I’m going with CJ Cregg, played by the masterful Allison Janney on West Wing. I am working every day to be as eloquent and confident as she is in front of a camera and a mic. There just aren’t enough women role models on the communication side of politics. We need more women spokespeople – in fiction and in real life.

I also want to take a sec to give another West Wing shout out to Dr. Abigail Bartlett – Stockard Channing’s role. Really every role Stockard Channing has ever played could be mentioned here, but Abbie is one of the most inspiring and human characters we’ve ever had on the small screen.

My real life heroine is my mother, who was not only completely supportive and told me I could do anything, she pushed me to get the tools I’d need to do it. She made me be compassionate and passionate. We were a Golden Rule house – Mom instilled it, and actually lived it.

I lost her not too long ago, and think about her every day. I often wonder what her take would be about what’s going on in this country, the Republican agenda, the news. I think she’d be very upset.

We all have different definitions of feminism – she saw motherhood as a means to change the world. She was a working mom raising three kids and she put in the time. I’m focused on winning elections, building a career, but being a parent is really tending to the core of society. It’s not just the physical needs of a child being cared for, it’s about instilling values, turning kids into aware and compassionate actors, sending them out, and bettering the world.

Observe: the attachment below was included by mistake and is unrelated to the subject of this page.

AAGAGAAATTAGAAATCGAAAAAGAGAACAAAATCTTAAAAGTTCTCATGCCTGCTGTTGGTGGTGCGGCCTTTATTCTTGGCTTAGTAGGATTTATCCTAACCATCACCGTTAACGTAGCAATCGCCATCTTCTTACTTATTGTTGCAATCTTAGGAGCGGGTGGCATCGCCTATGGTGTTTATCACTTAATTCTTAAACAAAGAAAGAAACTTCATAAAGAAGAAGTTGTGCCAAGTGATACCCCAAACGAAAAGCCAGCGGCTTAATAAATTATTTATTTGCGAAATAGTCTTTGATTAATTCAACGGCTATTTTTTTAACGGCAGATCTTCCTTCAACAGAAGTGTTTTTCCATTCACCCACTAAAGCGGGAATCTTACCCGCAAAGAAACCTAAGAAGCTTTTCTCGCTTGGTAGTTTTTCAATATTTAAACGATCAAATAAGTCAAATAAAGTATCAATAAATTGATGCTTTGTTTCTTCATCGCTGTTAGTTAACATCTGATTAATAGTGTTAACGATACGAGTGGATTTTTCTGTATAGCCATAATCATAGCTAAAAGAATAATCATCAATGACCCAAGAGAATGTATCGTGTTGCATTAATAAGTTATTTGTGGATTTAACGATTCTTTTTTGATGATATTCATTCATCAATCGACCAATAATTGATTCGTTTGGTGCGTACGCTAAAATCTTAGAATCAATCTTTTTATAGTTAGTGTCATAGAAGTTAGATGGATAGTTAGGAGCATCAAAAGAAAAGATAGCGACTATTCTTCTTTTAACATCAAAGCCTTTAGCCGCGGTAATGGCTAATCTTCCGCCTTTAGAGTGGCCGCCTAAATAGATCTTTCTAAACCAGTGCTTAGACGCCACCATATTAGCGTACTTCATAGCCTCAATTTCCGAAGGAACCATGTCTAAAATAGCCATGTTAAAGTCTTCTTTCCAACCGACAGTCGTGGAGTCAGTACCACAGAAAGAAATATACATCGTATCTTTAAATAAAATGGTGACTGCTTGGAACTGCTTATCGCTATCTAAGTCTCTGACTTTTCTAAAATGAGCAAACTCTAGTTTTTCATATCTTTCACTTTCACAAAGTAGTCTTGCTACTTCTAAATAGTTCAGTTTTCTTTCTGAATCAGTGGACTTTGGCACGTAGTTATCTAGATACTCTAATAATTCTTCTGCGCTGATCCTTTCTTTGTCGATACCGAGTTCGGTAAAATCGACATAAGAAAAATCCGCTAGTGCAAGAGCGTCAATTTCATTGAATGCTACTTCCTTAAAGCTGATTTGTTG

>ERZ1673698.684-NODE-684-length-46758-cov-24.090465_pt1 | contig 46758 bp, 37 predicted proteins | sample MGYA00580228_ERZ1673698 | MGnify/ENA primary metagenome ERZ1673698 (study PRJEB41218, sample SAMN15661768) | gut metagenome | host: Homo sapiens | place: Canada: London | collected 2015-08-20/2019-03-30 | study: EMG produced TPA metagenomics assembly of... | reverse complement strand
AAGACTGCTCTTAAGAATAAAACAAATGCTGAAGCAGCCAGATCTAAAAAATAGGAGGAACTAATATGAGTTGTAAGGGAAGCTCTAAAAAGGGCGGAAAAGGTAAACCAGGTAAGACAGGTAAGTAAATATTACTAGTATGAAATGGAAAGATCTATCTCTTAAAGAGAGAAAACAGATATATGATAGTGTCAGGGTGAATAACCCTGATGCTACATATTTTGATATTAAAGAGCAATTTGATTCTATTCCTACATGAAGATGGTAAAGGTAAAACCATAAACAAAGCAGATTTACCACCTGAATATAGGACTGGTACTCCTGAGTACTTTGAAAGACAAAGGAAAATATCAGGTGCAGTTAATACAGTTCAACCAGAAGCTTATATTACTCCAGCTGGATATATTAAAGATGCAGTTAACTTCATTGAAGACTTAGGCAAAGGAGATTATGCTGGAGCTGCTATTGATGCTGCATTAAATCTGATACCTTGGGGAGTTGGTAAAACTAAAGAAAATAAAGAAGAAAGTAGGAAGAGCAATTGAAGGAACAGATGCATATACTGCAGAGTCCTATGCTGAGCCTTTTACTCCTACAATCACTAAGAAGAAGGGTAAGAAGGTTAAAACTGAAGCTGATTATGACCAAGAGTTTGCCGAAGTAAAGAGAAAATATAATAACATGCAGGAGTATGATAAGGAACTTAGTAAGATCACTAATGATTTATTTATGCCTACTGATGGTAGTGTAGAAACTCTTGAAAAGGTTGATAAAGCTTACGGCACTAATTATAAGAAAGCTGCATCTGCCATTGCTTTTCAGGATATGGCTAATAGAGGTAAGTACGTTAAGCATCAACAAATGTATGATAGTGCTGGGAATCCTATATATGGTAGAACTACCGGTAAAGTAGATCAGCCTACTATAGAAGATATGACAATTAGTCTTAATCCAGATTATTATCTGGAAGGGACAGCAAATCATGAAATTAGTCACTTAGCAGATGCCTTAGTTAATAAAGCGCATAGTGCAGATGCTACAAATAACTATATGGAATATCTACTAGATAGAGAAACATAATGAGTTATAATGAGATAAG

CA: What recent news story made you want to scream?

SS: It’s a sad testament to the world today that I had a hard time choosing this one. You may have noticed a Republican war on women recently. We certainly have over at EMILY’s List…

But if I absolutely must pick one, I’m going to go with a recent Nick Baumann article in Mother Jones. I’m sure your audience knows about the GOP attempt to redefine rape – they wrote “forcible” rape into a bill, so other kinds of rape (drugged, unconscious, statutory, drunk) could be excluded from exemptions in federal restrictions on abortion funding. And it had the particularly horrific side effect of creating tiers of rapes – some that were legally worse than others.

Well, women and men went rightfully nuts over this, many congresspeople were called, Jon Stewart did a number, the hashtag #DearJohn was born, and the Republicans caved and took it out of the bill.

Happy ending, right? Except Nick’s recent article showed that the distinction was still in the conference report, which gets filed right along with the bill. They do this just in case the law is ever challenged in court. One can look at the conference report to see what the lawmakers intended, and the court is supposed to take that into their ruling.

So Republicans never intended to drop their attempts to redefine it. They just snuck it in under the radar. These people control the House of Representatives right now, and if we don’t turn out for the 2012 elections, they could control the Senate. The stakes have literally never been higher for American women.

CA: What, in your opinion, is the greatest challenge facing feminism today?